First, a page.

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Protected areas are home to biodiversity, habitats and ecosystem as well as a critical component of human well-being and a generator of leisure-related revenues. However, management is sometimes unsatisfactory and requires new ways of evaluation. Management effectiveness of 36 protected areas in southern Ecuador have been assessed. The protected areas belong to three categories: Heritage of Natural Areas of the Ecuadorian State (PANE), created and funded by the State, Areas of Forest and Protective Vegetation (ABVP), created but no funded by the State, and private reserves, declared and funded by private entities. Management effectiveness was evaluated by answers of managers of the protected areas to questionnaires adapted to the socio-economic and environmental characteristics of the region. Questions were classified into six elements of evaluation: context, planning, inputs, processes, outputs and outcomes as recommended by IUCN. Results were classified into four levels: unsatisfactory, slightly satisfactory, satisfactory and very satisfactory. The PANE areas and private reserves showed higher management effectiveness levels (satisfactory and very satisfactory) than ABVP areas, where slightly satisfactory and unsatisfactory levels prevailed. Resources availability was found as the main reason behind this difference. The extension, age and province of location were found irrelevant. Outputs, inputs and processes require main efforts to improve management effectiveness. Improving planning and input in the PANE areas and inputs and outcomes on ABVP areas is necessary to obtain a similar result in all areas.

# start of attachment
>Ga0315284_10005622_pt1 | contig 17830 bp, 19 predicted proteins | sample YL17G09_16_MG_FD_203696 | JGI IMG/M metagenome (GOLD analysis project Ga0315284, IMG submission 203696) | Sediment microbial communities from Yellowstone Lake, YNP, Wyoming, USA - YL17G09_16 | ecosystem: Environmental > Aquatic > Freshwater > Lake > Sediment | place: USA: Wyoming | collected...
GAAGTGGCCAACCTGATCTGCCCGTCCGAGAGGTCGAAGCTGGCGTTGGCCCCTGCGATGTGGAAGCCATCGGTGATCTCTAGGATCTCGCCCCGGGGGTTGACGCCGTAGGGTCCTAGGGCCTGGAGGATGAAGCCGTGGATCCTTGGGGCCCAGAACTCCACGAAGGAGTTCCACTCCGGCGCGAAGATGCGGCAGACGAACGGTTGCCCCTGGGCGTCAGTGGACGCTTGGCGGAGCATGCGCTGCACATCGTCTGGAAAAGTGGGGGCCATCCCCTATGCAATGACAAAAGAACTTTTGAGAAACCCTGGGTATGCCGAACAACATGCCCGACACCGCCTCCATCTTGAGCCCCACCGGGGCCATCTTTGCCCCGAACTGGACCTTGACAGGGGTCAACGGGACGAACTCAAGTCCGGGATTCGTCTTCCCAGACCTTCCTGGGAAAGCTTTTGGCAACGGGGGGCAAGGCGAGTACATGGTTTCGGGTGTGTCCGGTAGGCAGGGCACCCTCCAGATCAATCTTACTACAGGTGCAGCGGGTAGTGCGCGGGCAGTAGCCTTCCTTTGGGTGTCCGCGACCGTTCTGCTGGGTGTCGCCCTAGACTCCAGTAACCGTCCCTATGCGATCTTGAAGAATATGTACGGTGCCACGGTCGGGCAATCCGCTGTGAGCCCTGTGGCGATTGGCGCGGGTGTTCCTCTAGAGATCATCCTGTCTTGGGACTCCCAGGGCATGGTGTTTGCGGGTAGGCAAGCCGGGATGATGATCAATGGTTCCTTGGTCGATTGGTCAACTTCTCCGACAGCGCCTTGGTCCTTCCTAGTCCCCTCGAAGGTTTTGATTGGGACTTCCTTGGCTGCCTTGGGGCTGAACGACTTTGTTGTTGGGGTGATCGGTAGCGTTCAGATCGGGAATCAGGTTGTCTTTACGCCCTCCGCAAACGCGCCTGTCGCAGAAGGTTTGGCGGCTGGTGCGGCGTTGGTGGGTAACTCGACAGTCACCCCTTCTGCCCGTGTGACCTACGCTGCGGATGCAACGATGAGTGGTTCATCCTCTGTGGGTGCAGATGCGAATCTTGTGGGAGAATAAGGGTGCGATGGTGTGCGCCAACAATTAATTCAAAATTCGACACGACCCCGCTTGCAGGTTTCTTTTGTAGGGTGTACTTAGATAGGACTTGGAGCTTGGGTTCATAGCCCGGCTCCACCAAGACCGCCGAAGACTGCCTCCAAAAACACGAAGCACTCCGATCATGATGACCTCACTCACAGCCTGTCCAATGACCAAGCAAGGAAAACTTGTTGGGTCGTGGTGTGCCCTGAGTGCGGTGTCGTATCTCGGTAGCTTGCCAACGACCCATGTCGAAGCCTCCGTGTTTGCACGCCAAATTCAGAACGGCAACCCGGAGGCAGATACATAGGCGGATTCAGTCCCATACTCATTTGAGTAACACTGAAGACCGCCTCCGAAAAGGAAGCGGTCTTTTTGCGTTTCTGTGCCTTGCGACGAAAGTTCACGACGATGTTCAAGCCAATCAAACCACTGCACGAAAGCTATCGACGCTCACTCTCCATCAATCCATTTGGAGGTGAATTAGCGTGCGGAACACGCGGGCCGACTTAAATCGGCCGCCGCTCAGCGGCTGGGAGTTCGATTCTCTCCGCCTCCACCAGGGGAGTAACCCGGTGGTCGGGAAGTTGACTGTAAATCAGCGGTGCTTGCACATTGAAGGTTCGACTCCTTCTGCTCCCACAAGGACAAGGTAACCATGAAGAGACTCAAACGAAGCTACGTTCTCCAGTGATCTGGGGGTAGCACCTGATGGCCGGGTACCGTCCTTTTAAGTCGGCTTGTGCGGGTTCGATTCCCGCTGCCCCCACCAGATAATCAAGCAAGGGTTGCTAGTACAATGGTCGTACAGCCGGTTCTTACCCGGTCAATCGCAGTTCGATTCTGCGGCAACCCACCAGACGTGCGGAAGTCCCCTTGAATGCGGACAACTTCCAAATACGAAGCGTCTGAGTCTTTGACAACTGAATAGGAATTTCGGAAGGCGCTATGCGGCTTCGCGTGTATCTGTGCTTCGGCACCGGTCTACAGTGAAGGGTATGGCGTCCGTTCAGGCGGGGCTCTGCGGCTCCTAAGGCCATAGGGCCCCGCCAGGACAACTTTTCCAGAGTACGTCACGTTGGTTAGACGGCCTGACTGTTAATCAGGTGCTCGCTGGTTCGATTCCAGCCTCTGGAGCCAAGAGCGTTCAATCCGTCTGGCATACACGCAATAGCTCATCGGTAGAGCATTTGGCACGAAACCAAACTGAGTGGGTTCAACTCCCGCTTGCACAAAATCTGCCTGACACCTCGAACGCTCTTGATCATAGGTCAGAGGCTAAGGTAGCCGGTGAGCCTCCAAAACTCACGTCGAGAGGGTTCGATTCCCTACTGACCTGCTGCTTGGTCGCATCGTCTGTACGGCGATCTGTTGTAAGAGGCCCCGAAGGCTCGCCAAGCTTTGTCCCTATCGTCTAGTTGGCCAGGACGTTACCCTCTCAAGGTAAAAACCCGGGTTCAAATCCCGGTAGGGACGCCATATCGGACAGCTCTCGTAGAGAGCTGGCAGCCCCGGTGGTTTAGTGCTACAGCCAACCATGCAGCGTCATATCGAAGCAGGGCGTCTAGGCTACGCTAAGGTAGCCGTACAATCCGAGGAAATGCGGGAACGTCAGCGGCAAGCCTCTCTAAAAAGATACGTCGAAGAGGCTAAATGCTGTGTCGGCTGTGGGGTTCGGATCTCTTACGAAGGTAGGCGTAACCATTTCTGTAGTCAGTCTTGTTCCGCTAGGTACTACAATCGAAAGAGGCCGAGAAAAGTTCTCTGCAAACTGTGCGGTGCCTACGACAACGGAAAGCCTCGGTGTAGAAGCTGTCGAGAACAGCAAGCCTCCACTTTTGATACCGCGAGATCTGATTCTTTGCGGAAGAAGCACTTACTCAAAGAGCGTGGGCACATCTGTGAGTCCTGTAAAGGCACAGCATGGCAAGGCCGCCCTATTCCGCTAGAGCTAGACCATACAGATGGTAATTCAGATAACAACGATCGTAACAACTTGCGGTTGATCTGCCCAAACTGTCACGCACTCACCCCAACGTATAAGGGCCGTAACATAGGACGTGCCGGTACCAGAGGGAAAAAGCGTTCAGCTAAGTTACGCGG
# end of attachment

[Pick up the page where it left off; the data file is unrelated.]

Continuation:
The Heritage of Natural Areas of the Ecuadorian State (PANE, in Spanish) and private reserves have the same level of management effectiveness score, rated as satisfactory and very satisfactory.
The Forest and Protective Vegetation (ABVP, in Spanish) have lower management effectiveness score that PANE areas and private reserves, prevailing levels slightly satisfactory and unsatisfactory.
Higher management effectiveness scores are associated with the availability of resources. While all PANE areas and private reserves have resources available, they are only available in a few of the ABVP areas (those with better management effectivenesses). Improving management effectiveness evaluation indices on the outputs, inputs and processes is necessary to enhance management effectiveness score.
Improving planning and input evaluation effectivenesses in the PANE areas and inputs and outcomes on ABVP areas is required to achieve a similar management effectiveness in all types of protected areas.
The extension, age and province of location are not determining factors in the management effectiveness score of the protected areas.